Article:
— The Heart of the Range • William Patterson White

... danger from the Costa Rican line almost to Granada. Their force outside of the hospital, as we saw it at head-quarters, numbered probably from eight hundred to one thousand men,—one-third mere skeletons, scarcely able to go through drill on the plaza,—fit only to bury,—and the great majority of the remainder turning yellow, shaken daily by chills and fever, and soon to be as worthless as the others. They were all foreigners,—Americans, Germans, Irish, French, and English,—with the exception of one small company of natives, ...
— Atlantic Monthly, Vol. IV, No. 26, December, 1859 • Various

... position commanding the southeastern city gate. It was the plan of the new besiegers to bombard this gate, tearing it to pieces with shot. When their force was strong enough offensively, an assault would be flung against this opening. Drill and discipline were necessary, however, before the attempt could be made. In the present chaotic, untrained condition of their forces, an assault would prove not only ineffectual, but disastrous. Day after day the recruits were put through hard drill ...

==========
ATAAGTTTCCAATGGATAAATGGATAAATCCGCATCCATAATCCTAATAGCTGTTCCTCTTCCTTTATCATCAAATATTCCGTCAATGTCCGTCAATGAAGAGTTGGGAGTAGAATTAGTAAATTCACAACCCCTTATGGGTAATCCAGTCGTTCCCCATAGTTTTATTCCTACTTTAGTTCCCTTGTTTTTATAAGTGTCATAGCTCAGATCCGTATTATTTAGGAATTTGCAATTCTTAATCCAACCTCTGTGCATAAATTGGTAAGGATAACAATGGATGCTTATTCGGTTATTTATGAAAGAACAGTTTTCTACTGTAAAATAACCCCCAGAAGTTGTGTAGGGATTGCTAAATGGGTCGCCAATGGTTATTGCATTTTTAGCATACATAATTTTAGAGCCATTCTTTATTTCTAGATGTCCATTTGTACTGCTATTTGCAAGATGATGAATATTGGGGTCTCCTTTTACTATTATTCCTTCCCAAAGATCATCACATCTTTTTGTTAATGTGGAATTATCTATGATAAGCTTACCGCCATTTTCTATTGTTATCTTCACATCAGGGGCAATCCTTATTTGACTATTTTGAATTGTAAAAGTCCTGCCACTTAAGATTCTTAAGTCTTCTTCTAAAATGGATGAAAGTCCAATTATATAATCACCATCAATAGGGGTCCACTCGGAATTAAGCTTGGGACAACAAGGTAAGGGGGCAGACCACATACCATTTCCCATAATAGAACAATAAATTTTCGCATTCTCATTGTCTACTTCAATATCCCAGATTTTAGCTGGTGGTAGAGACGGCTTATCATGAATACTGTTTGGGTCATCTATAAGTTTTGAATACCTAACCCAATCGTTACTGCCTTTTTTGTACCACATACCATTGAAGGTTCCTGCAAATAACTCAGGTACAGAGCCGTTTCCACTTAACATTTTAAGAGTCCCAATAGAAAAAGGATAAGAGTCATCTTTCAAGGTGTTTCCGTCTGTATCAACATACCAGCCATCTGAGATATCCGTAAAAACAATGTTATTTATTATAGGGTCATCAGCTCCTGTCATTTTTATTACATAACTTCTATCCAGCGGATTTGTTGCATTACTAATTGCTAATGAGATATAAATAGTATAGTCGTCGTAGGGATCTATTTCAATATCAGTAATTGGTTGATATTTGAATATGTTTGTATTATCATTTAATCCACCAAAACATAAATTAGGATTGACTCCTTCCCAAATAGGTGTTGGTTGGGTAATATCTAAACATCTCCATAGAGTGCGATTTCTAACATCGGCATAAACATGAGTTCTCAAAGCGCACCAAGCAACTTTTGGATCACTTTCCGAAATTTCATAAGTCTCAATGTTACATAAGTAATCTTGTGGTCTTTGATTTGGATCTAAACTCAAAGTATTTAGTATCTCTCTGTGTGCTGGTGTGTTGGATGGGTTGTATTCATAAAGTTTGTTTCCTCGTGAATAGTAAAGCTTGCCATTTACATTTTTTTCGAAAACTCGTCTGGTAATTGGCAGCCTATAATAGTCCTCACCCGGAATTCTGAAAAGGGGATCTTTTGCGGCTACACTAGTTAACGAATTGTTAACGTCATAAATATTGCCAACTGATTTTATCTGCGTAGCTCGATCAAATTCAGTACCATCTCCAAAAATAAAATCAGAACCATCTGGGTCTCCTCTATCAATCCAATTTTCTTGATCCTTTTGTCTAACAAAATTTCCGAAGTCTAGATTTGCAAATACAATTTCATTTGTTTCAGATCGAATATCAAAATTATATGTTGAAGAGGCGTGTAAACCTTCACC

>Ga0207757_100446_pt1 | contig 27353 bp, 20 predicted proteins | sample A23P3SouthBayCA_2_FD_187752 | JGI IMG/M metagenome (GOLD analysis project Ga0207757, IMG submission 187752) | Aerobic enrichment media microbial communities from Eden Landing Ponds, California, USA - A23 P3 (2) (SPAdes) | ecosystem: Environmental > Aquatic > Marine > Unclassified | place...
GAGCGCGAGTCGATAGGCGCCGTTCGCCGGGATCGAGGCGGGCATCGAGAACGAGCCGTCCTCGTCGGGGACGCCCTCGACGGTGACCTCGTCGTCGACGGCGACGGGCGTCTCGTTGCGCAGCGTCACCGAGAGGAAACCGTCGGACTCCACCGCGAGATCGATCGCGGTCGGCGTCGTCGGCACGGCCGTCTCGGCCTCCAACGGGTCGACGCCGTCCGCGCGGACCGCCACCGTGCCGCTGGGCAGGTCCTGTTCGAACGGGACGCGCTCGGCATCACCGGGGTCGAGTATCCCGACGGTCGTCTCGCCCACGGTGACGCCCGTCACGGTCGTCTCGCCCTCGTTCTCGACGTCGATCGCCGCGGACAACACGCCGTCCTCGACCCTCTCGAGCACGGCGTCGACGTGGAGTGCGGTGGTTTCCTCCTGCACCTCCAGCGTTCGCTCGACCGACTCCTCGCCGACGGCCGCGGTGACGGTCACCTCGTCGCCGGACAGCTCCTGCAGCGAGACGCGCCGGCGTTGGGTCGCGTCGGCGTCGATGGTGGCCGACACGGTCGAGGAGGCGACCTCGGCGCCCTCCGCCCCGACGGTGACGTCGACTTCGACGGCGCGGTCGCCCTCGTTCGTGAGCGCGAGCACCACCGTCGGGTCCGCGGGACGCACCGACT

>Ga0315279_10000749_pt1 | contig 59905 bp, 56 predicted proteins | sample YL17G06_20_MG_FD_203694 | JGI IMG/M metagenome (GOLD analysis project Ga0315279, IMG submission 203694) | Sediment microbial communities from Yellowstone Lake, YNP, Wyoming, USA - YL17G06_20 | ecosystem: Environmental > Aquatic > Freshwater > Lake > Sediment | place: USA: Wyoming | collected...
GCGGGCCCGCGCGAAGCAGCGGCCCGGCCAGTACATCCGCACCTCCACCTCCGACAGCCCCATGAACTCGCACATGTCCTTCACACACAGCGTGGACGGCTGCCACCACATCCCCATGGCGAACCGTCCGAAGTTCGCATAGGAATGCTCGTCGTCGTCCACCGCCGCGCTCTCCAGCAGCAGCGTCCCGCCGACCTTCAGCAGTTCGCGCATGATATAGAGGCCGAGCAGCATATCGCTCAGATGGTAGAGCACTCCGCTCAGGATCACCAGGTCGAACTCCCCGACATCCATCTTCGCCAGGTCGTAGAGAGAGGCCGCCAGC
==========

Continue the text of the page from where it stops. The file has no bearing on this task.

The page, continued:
— Truxton King - A Story of Graustark • George Barr McCutcheon

... for the last time during the siege. He was just starting for drill with his rifle in his hand. One of the four watercolors which were his last work, stood uncompleted on his easel. There was a shapeless spot at the bottom. He held a handkerchief in his free hand. He moistened this from time to time with saliva ...
— Musical Memories • Camille Saint-Saens

... first of the States to exhaust her agricultural soil, she was the first to restore it by means of fertilizers and the seed drill. When I see the drilled wheat fields I recollect my grandfather's two silver salvers—the Prizes from the Highland Society for having the largest area of drilled wheat in Scotland—and when I see the grand crops on the Adelaide Plains I recall the opinion ...
— An Autobiography • Catherine Helen Spence

... even appeared in the almanac! But in Banbury they were all new, and so funny that everybody laughed till their sides ached. And the wonderful horses! Madame Orley's educated steed, which picked out letters from a card alphabet and spelled words with them, went through the military drill with the precision of a trooper, and waltzed about the arena with his mistress on his back!—well, he was not a horse; he was a wizard steed, like the one described in the "Arabian Nights Tales." Alice almost thought she detected the ...
— Nine Little Goslings • Susan Coolidge